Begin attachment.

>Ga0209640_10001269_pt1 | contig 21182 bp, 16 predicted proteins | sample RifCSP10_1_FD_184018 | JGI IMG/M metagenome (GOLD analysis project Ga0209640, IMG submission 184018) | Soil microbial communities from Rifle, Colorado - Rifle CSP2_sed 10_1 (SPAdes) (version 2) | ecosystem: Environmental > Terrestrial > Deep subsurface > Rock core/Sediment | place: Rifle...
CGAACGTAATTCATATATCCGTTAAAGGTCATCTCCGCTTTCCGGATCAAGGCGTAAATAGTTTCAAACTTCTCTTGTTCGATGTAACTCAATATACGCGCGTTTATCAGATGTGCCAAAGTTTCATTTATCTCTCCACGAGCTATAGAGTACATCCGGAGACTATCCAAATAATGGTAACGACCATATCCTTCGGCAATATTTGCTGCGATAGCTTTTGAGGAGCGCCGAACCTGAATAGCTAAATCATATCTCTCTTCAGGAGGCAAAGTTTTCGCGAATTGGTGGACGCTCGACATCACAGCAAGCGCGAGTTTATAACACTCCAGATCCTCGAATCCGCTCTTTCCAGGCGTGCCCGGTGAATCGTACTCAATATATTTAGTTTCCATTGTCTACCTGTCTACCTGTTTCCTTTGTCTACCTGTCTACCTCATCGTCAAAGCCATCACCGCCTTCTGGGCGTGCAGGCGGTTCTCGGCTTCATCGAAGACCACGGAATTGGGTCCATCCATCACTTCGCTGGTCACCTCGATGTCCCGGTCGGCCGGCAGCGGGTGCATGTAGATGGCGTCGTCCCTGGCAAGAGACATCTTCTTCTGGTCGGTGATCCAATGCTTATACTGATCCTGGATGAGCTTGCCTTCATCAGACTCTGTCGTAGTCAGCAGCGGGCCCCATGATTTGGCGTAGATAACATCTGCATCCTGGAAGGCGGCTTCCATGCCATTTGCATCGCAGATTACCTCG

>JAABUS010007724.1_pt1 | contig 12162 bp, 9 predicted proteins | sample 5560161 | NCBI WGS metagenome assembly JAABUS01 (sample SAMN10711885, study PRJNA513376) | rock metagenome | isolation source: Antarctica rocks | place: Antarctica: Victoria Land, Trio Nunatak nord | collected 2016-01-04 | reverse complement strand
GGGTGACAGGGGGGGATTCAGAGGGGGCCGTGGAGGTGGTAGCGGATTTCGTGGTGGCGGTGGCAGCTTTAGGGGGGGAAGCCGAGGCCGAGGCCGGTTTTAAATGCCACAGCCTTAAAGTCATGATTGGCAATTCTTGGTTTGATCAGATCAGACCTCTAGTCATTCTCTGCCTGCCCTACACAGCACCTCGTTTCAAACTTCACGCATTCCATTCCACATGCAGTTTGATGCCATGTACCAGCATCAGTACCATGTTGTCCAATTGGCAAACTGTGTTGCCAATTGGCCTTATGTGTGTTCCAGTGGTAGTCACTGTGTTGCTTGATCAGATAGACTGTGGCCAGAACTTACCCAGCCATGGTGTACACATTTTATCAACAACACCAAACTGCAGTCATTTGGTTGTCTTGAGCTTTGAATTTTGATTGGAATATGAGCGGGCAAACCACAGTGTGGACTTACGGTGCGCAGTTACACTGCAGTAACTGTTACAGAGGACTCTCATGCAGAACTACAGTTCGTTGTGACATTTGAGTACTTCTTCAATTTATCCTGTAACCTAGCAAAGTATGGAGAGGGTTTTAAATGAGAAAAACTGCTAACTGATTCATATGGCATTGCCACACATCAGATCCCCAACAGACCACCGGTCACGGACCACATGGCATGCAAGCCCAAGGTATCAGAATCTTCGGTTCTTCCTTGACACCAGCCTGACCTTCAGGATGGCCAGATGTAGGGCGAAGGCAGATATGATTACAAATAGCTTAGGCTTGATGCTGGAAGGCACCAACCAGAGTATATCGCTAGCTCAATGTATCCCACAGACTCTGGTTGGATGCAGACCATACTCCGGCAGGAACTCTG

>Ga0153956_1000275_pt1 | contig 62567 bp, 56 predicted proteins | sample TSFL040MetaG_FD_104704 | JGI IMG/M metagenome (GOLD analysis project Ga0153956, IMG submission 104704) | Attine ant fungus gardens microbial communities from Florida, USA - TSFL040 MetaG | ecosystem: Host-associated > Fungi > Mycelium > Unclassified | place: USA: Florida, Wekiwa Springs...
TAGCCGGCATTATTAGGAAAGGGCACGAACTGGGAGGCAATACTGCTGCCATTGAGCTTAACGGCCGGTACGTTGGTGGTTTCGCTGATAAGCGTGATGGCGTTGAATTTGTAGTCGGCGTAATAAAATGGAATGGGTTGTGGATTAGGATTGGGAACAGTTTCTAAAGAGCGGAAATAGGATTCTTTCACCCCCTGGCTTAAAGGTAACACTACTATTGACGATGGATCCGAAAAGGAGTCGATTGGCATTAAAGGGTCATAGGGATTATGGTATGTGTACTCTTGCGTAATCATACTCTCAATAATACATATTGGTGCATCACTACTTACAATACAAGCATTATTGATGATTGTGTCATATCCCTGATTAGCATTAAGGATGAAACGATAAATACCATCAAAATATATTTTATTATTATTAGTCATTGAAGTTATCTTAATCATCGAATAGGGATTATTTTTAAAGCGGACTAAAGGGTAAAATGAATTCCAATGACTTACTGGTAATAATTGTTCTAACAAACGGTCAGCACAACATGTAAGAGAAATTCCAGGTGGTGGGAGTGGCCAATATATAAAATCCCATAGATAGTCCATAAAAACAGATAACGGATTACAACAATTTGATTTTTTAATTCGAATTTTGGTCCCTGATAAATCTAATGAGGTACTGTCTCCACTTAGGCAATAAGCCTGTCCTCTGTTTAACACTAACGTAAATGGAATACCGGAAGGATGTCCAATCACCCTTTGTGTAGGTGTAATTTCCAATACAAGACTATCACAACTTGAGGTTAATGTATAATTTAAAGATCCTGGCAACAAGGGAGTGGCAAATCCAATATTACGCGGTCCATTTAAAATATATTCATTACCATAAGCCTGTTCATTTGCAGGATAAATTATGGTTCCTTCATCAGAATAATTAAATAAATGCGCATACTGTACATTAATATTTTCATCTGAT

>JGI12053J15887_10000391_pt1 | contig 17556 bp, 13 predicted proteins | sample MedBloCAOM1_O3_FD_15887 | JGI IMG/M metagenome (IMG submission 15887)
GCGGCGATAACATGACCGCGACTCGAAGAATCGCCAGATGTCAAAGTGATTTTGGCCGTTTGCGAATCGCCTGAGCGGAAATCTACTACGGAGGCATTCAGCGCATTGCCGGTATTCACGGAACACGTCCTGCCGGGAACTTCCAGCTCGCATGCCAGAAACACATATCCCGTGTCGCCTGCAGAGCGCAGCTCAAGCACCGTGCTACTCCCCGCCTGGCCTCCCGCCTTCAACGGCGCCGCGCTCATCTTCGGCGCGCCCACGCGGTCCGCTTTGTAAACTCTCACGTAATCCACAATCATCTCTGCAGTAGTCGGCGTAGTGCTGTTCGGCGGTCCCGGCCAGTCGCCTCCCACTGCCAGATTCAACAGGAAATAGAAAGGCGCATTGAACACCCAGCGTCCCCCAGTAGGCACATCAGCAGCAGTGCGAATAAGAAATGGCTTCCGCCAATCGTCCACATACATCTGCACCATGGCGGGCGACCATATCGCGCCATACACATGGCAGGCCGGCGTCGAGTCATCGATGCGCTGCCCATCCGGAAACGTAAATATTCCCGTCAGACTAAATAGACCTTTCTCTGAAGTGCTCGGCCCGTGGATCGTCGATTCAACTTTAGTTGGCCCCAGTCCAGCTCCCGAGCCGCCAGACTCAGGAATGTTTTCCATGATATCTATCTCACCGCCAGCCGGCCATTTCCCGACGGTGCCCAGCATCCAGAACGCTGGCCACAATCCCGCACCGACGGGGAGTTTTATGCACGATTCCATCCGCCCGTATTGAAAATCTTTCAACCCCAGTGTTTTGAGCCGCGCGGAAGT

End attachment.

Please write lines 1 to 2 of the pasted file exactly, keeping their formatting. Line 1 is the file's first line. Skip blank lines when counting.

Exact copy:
>Ga0209640_10001269_pt1 | contig 21182 bp, 16 predicted proteins | sample RifCSP10_1_FD_184018 | JGI IMG/M metagenome (GOLD analysis project Ga0209640, IMG submission 184018) | Soil microbial communities from Rifle, Colorado - Rifle CSP2_sed 10_1 (SPAdes) (version 2) | ecosystem: Environmental > Terrestrial > Deep subsurface > Rock core/Sediment | place: Rifle...
CGAACGTAATTCATATATCCGTTAAAGGTCATCTCCGCTTTCCGGATCAAGGCGTAAATAGTTTCAAACTTCTCTTGTTCGATGTAACTCAATATACGCGCGTTTATCAGATGTGCCAAAGTTTCATTTATCTCTCCACGAGCTATAGAGTACATCCGGAGACTATCCAAATAATGGTAACGACCATATCCTTCGGCAATATTTGCTGCGATAGCTTTTGAGGAGCGCCGAACCTGAATAGCTAAATCATATCTCTCTTCAGGAGGCAAAGTTTTCGCGAATTGGTGGACGCTCGACATCACAGCAAGCGCGAGTTTATAACACTCCAGATCCTCGAATCCGCTCTTTCCAGGCGTGCCCGGTGAATCGTACTCAATATATTTAGTTTCCATTGTCTACCTGTCTACCTGTTTCCTTTGTCTACCTGTCTACCTCATCGTCAAAGCCATCACCGCCTTCTGGGCGTGCAGGCGGTTCTCGGCTTCATCGAAGACCACGGAATTGGGTCCATCCATCACTTCGCTGGTCACCTCGATGTCCCGGTCGGCCGGCAGCGGGTGCATGTAGATGGCGTCGTCCCTGGCAAGAGACATCTTCTTCTGGTCGGTGATCCAATGCTTATACTGATCCTGGATGAGCTTGCCTTCATCAGACTCTGTCGTAGTCAGCAGCGGGCCCCATGATTTGGCGTAGATAACATCTGCATCCTGGAAGGCGGCTTCCATGCCATTTGCATCGCAGATTACCTCG